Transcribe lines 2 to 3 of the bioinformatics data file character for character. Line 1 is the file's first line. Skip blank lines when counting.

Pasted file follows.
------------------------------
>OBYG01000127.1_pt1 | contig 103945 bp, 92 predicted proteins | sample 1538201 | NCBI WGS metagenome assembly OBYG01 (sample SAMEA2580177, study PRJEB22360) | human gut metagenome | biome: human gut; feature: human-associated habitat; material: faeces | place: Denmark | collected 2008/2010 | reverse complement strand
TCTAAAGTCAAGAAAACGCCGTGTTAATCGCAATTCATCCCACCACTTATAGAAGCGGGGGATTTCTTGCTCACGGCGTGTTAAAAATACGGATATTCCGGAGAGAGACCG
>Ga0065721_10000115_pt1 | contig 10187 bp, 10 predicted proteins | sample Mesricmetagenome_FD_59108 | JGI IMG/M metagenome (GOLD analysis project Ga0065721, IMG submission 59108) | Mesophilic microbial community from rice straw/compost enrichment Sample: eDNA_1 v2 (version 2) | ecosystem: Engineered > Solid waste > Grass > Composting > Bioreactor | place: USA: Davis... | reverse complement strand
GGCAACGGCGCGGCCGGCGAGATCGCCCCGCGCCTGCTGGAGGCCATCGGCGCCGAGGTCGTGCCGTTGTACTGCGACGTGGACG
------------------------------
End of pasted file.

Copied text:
TCTAAAGTCAAGAAAACGCCGTGTTAATCGCAATTCATCCCACCACTTATAGAAGCGGGGGATTTCTTGCTCACGGCGTGTTAAAAATACGGATATTCCGGAGAGAGACCG
>Ga0065721_10000115_pt1 | contig 10187 bp, 10 predicted proteins | sample Mesricmetagenome_FD_59108 | JGI IMG/M metagenome (GOLD analysis project Ga0065721, IMG submission 59108) | Mesophilic microbial community from rice straw/compost enrichment Sample: eDNA_1 v2 (version 2) | ecosystem: Engineered > Solid waste > Grass > Composting > Bioreactor | place: USA: Davis... | reverse complement strand